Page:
“Martial arts forbids violence, suppresses an uprising, keeps one from corruption, establishes honor for one, pacifies the public, makes harmony among people, and makes one rich. These are the seven virtues of martial arts”.
The martial arts (karate) can, according to Mr. Miyahira, be a helpful tool for one’s life: it adds value to one’s ability, secures a sure means of living, and even makes one rich. This interpretation may sound vulgar, but it shows that Mr. Miyahira focuses not only on the spirituality of karate, but also on its practicality. Even today, many karate experts tend to hold on to the volunteer spirit as their mottos, believing that one should not use karate as a tool for making a fortune, or as a means of living. This kind of Puritanism has been preventing Okinawa karate from flourishing in popularity and achieving economical success in dojo management.
The teaching of Itosu, however, does not insist on such Puritanism in karate; it seems to say that the more respectable a karate expert is, the more successful he should be socially and economically. Here we can see the will of Master Miyahira who, by having learned from Master Itosu, now instructs his students in accordance with his ideas: “Following the reason and the law” and “coexisting and co-flourishing”.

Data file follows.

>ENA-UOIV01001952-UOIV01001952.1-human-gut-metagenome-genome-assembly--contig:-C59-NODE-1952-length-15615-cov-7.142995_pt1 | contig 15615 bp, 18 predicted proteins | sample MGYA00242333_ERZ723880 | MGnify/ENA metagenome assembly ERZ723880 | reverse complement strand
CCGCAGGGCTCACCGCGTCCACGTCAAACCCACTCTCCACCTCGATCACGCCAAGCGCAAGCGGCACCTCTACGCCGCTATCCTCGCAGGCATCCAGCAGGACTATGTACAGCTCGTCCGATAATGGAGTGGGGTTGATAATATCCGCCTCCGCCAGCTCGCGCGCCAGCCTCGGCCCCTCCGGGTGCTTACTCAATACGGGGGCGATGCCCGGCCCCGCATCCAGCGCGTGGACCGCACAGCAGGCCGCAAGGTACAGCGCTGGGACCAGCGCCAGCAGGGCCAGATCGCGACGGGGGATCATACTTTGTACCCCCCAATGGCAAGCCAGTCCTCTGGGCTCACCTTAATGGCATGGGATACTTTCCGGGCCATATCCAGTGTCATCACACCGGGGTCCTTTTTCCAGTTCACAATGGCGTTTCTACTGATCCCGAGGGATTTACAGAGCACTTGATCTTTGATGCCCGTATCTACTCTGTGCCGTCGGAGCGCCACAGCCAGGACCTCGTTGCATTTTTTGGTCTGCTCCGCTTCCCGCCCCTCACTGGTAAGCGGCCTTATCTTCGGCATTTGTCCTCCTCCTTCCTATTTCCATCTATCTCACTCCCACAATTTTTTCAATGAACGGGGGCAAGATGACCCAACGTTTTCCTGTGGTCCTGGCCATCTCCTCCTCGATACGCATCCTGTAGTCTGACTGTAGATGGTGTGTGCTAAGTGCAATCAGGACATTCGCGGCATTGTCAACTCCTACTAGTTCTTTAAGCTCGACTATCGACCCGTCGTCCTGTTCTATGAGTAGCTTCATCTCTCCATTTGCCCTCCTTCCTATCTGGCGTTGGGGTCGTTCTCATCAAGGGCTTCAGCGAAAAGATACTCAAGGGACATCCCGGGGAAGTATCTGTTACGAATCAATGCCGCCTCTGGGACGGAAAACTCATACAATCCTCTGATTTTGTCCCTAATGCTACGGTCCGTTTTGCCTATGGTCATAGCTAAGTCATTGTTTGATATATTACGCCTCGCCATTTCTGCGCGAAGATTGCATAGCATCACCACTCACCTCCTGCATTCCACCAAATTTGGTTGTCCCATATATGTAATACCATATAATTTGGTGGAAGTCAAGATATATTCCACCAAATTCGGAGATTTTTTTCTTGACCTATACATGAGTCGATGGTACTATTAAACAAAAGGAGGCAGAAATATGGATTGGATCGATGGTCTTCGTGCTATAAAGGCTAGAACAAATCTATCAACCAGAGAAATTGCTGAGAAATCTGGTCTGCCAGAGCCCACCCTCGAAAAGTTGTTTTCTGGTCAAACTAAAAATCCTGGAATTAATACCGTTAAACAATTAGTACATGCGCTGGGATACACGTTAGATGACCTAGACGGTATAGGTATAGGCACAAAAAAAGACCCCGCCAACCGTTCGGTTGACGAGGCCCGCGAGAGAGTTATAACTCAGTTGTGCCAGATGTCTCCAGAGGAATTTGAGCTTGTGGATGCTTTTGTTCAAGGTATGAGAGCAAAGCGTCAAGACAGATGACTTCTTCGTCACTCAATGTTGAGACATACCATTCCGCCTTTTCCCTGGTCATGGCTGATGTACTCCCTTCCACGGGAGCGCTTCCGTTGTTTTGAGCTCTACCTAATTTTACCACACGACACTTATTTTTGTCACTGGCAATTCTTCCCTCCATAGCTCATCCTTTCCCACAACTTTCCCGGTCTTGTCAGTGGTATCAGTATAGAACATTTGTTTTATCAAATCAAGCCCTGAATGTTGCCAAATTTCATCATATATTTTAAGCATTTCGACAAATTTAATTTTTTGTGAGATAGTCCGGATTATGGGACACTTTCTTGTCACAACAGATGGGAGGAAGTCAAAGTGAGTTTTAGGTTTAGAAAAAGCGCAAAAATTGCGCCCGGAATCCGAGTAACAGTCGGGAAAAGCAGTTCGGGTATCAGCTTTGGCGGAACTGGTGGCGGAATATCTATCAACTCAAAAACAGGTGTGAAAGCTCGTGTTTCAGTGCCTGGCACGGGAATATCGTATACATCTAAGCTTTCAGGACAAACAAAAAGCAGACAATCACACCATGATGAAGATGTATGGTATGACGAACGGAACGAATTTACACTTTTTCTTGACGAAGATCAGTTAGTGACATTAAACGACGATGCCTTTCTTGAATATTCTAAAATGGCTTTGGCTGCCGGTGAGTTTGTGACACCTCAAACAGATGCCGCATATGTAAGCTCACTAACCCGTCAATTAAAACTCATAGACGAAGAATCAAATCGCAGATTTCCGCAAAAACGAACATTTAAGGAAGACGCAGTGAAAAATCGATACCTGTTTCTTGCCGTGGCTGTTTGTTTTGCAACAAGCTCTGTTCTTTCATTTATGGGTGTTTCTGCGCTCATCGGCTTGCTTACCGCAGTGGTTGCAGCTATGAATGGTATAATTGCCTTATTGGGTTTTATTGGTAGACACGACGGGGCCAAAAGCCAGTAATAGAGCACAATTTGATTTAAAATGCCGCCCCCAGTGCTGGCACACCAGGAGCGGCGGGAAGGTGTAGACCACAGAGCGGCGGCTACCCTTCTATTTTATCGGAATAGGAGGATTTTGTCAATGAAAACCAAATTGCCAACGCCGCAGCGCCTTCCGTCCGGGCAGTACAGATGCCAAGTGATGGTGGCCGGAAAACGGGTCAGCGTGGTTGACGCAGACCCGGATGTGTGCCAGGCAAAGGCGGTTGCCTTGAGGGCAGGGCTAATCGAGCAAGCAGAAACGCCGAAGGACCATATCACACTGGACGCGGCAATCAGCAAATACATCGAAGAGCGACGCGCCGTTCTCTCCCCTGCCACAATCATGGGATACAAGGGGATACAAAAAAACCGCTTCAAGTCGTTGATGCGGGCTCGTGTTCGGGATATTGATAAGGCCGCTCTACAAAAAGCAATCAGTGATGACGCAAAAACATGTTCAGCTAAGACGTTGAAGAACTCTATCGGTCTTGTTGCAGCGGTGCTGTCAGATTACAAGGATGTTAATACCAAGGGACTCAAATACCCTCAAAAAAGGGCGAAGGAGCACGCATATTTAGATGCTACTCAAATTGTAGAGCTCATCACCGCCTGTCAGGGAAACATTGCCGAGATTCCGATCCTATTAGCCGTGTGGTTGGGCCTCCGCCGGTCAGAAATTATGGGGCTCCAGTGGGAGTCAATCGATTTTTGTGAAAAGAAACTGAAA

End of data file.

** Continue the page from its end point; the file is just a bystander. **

Mr. Miyahira speaks about the Shorin Ryu as follows. In 1908, his teacher Anko Itosu submitted a petition to the prefectural officials of Okinawa to introduce karate into the regular public school curriculum. This petition of Itosu is called the “Ten Articles of Karate”. Mr. Miyahira says that this is all one should know about the Shorin Ryu. Though it may be a little too long, we would like to present its contents here: